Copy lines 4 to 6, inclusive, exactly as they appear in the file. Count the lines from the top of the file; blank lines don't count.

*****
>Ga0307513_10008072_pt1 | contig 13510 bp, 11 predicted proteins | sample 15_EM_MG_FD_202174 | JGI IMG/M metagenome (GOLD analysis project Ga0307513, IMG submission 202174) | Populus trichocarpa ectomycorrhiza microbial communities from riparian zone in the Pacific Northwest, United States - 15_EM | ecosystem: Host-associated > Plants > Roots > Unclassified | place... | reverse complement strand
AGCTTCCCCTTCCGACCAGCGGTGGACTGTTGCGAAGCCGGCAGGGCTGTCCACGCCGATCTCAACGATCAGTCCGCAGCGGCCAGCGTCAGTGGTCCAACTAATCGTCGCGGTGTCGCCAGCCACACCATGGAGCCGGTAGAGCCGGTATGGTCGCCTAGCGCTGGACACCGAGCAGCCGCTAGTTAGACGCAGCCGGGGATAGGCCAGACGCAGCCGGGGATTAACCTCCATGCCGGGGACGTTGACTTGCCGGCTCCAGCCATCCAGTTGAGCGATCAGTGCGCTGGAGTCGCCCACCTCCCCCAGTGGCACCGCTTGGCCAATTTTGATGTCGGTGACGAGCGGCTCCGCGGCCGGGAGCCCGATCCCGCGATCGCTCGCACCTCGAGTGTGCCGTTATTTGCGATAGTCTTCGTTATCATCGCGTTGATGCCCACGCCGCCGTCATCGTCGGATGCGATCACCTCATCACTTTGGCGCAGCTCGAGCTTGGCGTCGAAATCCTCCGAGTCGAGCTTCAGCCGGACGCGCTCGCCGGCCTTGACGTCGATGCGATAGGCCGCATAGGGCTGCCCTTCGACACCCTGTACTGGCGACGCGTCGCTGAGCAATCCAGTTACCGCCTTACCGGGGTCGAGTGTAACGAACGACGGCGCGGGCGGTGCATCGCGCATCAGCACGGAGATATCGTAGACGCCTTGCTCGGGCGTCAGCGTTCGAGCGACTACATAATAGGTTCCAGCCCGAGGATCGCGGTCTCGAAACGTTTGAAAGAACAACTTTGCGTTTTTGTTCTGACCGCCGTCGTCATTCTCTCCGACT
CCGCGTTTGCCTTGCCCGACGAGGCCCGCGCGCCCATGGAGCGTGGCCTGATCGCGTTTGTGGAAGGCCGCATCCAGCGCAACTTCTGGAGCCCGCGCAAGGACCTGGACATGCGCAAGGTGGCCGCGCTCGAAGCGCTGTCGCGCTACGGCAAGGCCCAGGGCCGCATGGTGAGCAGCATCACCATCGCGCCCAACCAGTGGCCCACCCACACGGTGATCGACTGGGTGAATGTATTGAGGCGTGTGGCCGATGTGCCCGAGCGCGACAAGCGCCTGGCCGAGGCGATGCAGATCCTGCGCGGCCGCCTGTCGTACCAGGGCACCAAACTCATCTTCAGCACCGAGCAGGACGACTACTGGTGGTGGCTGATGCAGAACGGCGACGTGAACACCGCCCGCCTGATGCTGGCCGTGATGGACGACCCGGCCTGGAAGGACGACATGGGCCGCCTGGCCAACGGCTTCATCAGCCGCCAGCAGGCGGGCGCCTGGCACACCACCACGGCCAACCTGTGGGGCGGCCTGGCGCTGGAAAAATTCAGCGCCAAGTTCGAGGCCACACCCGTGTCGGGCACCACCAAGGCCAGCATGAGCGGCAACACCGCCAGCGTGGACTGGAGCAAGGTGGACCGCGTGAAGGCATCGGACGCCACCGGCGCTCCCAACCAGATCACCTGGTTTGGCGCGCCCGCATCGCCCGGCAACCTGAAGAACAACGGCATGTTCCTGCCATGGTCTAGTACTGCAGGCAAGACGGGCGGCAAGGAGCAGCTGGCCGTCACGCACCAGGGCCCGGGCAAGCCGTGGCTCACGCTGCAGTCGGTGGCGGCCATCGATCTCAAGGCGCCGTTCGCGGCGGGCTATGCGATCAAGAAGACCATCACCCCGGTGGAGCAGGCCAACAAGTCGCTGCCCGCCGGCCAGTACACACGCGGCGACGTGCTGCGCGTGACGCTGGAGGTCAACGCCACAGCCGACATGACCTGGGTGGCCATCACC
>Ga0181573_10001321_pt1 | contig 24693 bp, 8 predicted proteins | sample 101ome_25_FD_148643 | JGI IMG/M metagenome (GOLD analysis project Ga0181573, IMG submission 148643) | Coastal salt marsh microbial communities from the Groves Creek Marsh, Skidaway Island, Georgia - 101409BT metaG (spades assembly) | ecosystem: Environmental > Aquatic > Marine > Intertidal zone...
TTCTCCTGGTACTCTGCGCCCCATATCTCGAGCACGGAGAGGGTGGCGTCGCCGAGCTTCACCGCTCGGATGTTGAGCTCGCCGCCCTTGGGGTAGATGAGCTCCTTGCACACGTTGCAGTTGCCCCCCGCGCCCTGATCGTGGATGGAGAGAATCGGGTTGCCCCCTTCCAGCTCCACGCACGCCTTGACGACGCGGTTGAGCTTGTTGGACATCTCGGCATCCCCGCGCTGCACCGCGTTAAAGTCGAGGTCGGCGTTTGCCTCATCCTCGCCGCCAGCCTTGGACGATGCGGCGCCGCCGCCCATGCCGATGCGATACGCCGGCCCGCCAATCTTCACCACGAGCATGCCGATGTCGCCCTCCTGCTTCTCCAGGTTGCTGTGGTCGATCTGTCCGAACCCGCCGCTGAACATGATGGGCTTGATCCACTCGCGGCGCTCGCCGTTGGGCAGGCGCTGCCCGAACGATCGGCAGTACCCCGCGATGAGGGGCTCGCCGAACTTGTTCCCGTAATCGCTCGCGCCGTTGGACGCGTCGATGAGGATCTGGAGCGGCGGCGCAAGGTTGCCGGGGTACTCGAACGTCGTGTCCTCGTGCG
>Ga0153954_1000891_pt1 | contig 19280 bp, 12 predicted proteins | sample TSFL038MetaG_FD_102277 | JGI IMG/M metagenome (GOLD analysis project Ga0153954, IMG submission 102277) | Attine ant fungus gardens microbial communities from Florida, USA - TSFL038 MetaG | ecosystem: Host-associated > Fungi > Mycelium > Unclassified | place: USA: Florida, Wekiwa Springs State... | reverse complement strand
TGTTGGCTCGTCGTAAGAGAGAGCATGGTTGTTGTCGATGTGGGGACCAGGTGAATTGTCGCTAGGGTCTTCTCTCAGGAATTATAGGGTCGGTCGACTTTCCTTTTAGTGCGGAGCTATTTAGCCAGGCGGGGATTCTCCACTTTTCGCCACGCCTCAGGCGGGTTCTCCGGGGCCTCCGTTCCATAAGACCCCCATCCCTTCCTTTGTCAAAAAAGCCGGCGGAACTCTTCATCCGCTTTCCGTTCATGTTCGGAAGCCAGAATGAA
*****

>Ga0181573_10001321_pt1 | contig 24693 bp, 8 predicted proteins | sample 101ome_25_FD_148643 | JGI IMG/M metagenome (GOLD analysis project Ga0181573, IMG submission 148643) | Coastal salt marsh microbial communities from the Groves Creek Marsh, Skidaway Island, Georgia - 101409BT metaG (spades assembly) | ecosystem: Environmental > Aquatic > Marine > Intertidal zone...
TTCTCCTGGTACTCTGCGCCCCATATCTCGAGCACGGAGAGGGTGGCGTCGCCGAGCTTCACCGCTCGGATGTTGAGCTCGCCGCCCTTGGGGTAGATGAGCTCCTTGCACACGTTGCAGTTGCCCCCCGCGCCCTGATCGTGGATGGAGAGAATCGGGTTGCCCCCTTCCAGCTCCACGCACGCCTTGACGACGCGGTTGAGCTTGTTGGACATCTCGGCATCCCCGCGCTGCACCGCGTTAAAGTCGAGGTCGGCGTTTGCCTCATCCTCGCCGCCAGCCTTGGACGATGCGGCGCCGCCGCCCATGCCGATGCGATACGCCGGCCCGCCAATCTTCACCACGAGCATGCCGATGTCGCCCTCCTGCTTCTCCAGGTTGCTGTGGTCGATCTGTCCGAACCCGCCGCTGAACATGATGGGCTTGATCCACTCGCGGCGCTCGCCGTTGGGCAGGCGCTGCCCGAACGATCGGCAGTACCCCGCGATGAGGGGCTCGCCGAACTTGTTCCCGTAATCGCTCGCGCCGTTGGACGCGTCGATGAGGATCTGGAGCGGCGGCGCAAGGTTGCCGGGGTACTCGAACGTCGTGTCCTCGTGCG
>Ga0153954_1000891_pt1 | contig 19280 bp, 12 predicted proteins | sample TSFL038MetaG_FD_102277 | JGI IMG/M metagenome (GOLD analysis project Ga0153954, IMG submission 102277) | Attine ant fungus gardens microbial communities from Florida, USA - TSFL038 MetaG | ecosystem: Host-associated > Fungi > Mycelium > Unclassified | place: USA: Florida, Wekiwa Springs State... | reverse complement strand